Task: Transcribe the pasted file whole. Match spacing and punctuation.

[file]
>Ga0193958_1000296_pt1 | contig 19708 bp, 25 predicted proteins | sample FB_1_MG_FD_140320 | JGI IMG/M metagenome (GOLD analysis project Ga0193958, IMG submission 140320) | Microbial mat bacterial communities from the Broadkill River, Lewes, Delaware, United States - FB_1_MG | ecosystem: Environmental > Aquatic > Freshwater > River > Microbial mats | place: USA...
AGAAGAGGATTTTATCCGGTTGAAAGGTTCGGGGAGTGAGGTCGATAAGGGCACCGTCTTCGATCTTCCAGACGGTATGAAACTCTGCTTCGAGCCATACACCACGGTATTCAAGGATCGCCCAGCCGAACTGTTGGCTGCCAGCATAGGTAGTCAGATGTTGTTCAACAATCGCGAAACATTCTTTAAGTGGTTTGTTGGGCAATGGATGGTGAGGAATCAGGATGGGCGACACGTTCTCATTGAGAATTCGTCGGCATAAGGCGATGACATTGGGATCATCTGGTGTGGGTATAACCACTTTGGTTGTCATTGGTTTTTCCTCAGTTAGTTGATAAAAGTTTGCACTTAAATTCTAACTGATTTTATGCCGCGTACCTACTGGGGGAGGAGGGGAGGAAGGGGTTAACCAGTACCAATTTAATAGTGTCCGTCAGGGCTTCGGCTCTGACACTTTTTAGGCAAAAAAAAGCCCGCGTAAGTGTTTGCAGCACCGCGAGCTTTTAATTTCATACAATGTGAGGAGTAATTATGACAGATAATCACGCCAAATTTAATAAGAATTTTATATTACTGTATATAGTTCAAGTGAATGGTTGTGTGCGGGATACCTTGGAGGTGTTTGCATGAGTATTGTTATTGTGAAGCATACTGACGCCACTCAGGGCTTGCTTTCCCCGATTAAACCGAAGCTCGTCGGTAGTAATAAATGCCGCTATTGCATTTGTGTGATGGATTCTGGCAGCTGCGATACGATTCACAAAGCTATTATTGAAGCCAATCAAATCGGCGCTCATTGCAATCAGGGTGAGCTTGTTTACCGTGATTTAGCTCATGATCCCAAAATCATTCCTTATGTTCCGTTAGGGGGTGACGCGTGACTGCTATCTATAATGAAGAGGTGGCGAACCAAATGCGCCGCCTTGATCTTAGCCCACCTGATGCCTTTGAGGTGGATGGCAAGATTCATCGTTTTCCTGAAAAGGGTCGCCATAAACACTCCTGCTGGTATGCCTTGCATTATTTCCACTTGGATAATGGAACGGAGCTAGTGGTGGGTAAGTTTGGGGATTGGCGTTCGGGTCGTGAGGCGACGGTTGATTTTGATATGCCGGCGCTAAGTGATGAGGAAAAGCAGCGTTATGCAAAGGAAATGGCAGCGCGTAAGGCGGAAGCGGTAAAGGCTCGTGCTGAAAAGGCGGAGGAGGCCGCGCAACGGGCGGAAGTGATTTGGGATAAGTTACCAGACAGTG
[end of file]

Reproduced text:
>Ga0193958_1000296_pt1 | contig 19708 bp, 25 predicted proteins | sample FB_1_MG_FD_140320 | JGI IMG/M metagenome (GOLD analysis project Ga0193958, IMG submission 140320) | Microbial mat bacterial communities from the Broadkill River, Lewes, Delaware, United States - FB_1_MG | ecosystem: Environmental > Aquatic > Freshwater > River > Microbial mats | place: USA...
AGAAGAGGATTTTATCCGGTTGAAAGGTTCGGGGAGTGAGGTCGATAAGGGCACCGTCTTCGATCTTCCAGACGGTATGAAACTCTGCTTCGAGCCATACACCACGGTATTCAAGGATCGCCCAGCCGAACTGTTGGCTGCCAGCATAGGTAGTCAGATGTTGTTCAACAATCGCGAAACATTCTTTAAGTGGTTTGTTGGGCAATGGATGGTGAGGAATCAGGATGGGCGACACGTTCTCATTGAGAATTCGTCGGCATAAGGCGATGACATTGGGATCATCTGGTGTGGGTATAACCACTTTGGTTGTCATTGGTTTTTCCTCAGTTAGTTGATAAAAGTTTGCACTTAAATTCTAACTGATTTTATGCCGCGTACCTACTGGGGGAGGAGGGGAGGAAGGGGTTAACCAGTACCAATTTAATAGTGTCCGTCAGGGCTTCGGCTCTGACACTTTTTAGGCAAAAAAAAGCCCGCGTAAGTGTTTGCAGCACCGCGAGCTTTTAATTTCATACAATGTGAGGAGTAATTATGACAGATAATCACGCCAAATTTAATAAGAATTTTATATTACTGTATATAGTTCAAGTGAATGGTTGTGTGCGGGATACCTTGGAGGTGTTTGCATGAGTATTGTTATTGTGAAGCATACTGACGCCACTCAGGGCTTGCTTTCCCCGATTAAACCGAAGCTCGTCGGTAGTAATAAATGCCGCTATTGCATTTGTGTGATGGATTCTGGCAGCTGCGATACGATTCACAAAGCTATTATTGAAGCCAATCAAATCGGCGCTCATTGCAATCAGGGTGAGCTTGTTTACCGTGATTTAGCTCATGATCCCAAAATCATTCCTTATGTTCCGTTAGGGGGTGACGCGTGACTGCTATCTATAATGAAGAGGTGGCGAACCAAATGCGCCGCCTTGATCTTAGCCCACCTGATGCCTTTGAGGTGGATGGCAAGATTCATCGTTTTCCTGAAAAGGGTCGCCATAAACACTCCTGCTGGTATGCCTTGCATTATTTCCACTTGGATAATGGAACGGAGCTAGTGGTGGGTAAGTTTGGGGATTGGCGTTCGGGTCGTGAGGCGACGGTTGATTTTGATATGCCGGCGCTAAGTGATGAGGAAAAGCAGCGTTATGCAAAGGAAATGGCAGCGCGTAAGGCGGAAGCGGTAAAGGCTCGTGCTGAAAAGGCGGAGGAGGCCGCGCAACGGGCGGAAGTGATTTGGGATAAGTTACCAGACAGTG